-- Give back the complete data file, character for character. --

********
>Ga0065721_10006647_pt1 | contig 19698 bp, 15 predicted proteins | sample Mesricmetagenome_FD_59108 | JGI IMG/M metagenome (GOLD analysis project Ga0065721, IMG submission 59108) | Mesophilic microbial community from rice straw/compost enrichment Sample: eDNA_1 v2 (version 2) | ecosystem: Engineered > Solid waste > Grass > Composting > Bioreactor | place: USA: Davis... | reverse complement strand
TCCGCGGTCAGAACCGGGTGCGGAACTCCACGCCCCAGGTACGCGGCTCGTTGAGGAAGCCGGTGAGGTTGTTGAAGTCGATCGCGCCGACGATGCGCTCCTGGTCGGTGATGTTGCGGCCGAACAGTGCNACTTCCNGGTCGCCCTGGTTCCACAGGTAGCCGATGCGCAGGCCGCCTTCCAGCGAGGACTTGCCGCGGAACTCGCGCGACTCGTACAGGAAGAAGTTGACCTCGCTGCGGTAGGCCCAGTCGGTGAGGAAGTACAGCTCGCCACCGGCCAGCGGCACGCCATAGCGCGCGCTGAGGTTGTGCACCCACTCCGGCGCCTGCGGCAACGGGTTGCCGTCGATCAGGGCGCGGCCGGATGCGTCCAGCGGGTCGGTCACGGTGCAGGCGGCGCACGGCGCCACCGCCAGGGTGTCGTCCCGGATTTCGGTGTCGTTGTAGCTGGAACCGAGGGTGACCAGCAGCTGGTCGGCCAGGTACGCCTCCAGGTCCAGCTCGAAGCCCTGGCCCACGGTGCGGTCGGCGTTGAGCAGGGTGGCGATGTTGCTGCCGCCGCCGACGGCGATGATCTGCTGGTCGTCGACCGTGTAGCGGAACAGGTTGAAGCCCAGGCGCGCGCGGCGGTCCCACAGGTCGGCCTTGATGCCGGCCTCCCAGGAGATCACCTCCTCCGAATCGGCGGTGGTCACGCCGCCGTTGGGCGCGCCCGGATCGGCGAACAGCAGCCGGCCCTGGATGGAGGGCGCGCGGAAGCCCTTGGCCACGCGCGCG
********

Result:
>Ga0065721_10006647_pt1 | contig 19698 bp, 15 predicted proteins | sample Mesricmetagenome_FD_59108 | JGI IMG/M metagenome (GOLD analysis project Ga0065721, IMG submission 59108) | Mesophilic microbial community from rice straw/compost enrichment Sample: eDNA_1 v2 (version 2) | ecosystem: Engineered > Solid waste > Grass > Composting > Bioreactor | place: USA: Davis... | reverse complement strand
TCCGCGGTCAGAACCGGGTGCGGAACTCCACGCCCCAGGTACGCGGCTCGTTGAGGAAGCCGGTGAGGTTGTTGAAGTCGATCGCGCCGACGATGCGCTCCTGGTCGGTGATGTTGCGGCCGAACAGTGCNACTTCCNGGTCGCCCTGGTTCCACAGGTAGCCGATGCGCAGGCCGCCTTCCAGCGAGGACTTGCCGCGGAACTCGCGCGACTCGTACAGGAAGAAGTTGACCTCGCTGCGGTAGGCCCAGTCGGTGAGGAAGTACAGCTCGCCACCGGCCAGCGGCACGCCATAGCGCGCGCTGAGGTTGTGCACCCACTCCGGCGCCTGCGGCAACGGGTTGCCGTCGATCAGGGCGCGGCCGGATGCGTCCAGCGGGTCGGTCACGGTGCAGGCGGCGCACGGCGCCACCGCCAGGGTGTCGTCCCGGATTTCGGTGTCGTTGTAGCTGGAACCGAGGGTGACCAGCAGCTGGTCGGCCAGGTACGCCTCCAGGTCCAGCTCGAAGCCCTGGCCCACGGTGCGGTCGGCGTTGAGCAGGGTGGCGATGTTGCTGCCGCCGCCGACGGCGATGATCTGCTGGTCGTCGACCGTGTAGCGGAACAGGTTGAAGCCCAGGCGCGCGCGGCGGTCCCACAGGTCGGCCTTGATGCCGGCCTCCCAGGAGATCACCTCCTCCGAATCGGCGGTGGTCACGCCGCCGTTGGGCGCGCCCGGATCGGCGAACAGCAGCCGGCCCTGGATGGAGGGCGCGCGGAAGCCCTTGGCCACGCGCGCG